human-rights 16 July 2021

EU guidance on forced labour; new OFAC Xinjiang advisory

The European Union has published what it calls ‘practical guidance’ to help European companies ‘implement effective human rights due diligence practices to address the risk of forced labour in their supply chains.’

It said, ‘The guidance explains the practical aspects of due diligence and provides an overview of international standards on responsible business conduct and due diligence that are relevant for combatting forced labour.’

Examples of forced labour, it says, include, ‘

· State-orchestrated programmes imposing forced labour of administratively detained persons, prisoners in pre-trial detention, political prisoners, persons detained for trade union activity or peaceful assembly;

· Debt bondage linked to recruitment fees and/or in the context of trafficking in human beings

· “Forced cropping”, i.e. compulsory cultivation that ties farmers to their land and forces them to sell their produce to a mandatory concession holder;

· Reliance on “labour discipline” for production, i.e. an obligation to work as a sanction for violating company rules or failing to complete production quota;

· Recruitment of children into the armed forces or paramilitary organizations,’

…amongst others.  

It notes, ‘Effective due diligence allows companies to identify and address the potential and actual adverse human rights and environmental impacts linked to their operations, products or services, including in their supply chains and business relationships. It is an on-going, proactive and reactive process aimed at achieving continuous improvements.’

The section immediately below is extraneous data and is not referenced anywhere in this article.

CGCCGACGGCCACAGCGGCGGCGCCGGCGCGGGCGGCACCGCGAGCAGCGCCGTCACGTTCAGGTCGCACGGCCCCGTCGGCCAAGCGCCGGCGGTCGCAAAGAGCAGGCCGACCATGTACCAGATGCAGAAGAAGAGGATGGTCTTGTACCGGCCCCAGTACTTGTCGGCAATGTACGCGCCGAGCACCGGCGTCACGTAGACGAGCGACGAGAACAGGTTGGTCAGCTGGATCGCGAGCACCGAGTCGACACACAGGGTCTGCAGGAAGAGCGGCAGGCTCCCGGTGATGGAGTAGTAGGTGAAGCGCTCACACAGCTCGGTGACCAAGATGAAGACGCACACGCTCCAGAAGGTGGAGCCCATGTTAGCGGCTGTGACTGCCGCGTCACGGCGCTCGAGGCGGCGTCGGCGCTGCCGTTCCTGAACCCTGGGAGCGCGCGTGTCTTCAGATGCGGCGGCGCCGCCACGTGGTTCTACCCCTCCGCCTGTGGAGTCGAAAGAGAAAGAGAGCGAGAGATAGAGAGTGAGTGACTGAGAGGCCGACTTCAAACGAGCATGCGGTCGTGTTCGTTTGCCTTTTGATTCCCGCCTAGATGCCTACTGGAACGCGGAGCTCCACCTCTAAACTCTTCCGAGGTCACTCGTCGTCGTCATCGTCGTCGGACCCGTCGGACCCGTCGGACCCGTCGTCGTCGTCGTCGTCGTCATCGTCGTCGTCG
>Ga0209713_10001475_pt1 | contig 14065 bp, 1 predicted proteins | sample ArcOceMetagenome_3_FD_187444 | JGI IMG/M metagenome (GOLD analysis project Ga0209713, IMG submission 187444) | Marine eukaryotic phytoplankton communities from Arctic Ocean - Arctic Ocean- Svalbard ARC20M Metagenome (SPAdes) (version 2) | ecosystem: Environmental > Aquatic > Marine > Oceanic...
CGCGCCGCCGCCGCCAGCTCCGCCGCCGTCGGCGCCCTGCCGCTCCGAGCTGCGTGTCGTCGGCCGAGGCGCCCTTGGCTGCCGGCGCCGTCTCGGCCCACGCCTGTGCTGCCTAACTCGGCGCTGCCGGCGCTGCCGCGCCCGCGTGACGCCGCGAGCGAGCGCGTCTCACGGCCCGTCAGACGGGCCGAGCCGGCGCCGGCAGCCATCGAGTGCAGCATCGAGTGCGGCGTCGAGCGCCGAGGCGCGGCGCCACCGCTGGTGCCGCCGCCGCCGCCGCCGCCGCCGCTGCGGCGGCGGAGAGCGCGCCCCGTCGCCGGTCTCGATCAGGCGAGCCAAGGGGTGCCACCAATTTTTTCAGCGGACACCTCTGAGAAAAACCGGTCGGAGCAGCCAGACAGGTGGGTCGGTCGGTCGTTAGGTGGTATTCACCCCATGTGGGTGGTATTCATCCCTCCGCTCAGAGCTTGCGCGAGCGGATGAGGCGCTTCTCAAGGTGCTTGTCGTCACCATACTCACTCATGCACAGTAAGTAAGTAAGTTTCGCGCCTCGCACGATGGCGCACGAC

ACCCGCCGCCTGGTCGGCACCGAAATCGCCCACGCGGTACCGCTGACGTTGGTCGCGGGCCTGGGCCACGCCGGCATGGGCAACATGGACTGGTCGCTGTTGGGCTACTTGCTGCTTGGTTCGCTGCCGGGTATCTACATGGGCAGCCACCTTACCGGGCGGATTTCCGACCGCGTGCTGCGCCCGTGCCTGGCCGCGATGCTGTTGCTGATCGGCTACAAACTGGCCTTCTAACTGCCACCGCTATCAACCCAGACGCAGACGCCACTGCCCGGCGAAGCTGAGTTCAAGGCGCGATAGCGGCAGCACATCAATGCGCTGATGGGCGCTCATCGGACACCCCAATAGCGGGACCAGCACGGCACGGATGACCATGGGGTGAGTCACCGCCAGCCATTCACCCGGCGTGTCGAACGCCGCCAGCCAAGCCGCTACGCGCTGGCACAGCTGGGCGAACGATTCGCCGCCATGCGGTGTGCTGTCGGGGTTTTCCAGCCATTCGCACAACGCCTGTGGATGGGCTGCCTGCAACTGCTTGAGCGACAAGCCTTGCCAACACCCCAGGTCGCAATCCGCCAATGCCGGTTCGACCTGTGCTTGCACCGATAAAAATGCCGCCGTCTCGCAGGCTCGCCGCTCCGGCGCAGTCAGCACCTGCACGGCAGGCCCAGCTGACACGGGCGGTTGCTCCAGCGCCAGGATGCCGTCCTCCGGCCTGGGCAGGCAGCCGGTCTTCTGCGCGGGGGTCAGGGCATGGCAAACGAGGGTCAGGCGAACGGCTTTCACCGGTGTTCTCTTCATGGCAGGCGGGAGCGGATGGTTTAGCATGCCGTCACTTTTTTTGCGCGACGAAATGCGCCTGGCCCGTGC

Meanwhile in DC

On 13 July, the US Treasury’s Office of Foreign Assets Control (‘OFAC’) published a new advisory on ‘Risks and Considerations for Businesses and Individuals with Exposure to Entities Engaged in Forced Labor and other Human Rights Abuses linked to Xinjiang, China’, which cautions, ‘Businesses and individuals that do not exit supply chains, ventures, and/or investments connected to Xinjiang could run a high risk of violating U.S. law. Potential legal risks include: violation of statutes criminalizing forced labor including knowingly benefitting from participation in a venture, while knowing or in reckless disregard of the fact that the venture has engaged in forced labor; sanctions violations if dealing with designated persons; export control violations; and violation of the prohibition of importations of goods produced in whole or in part with forced labor or convict labor.’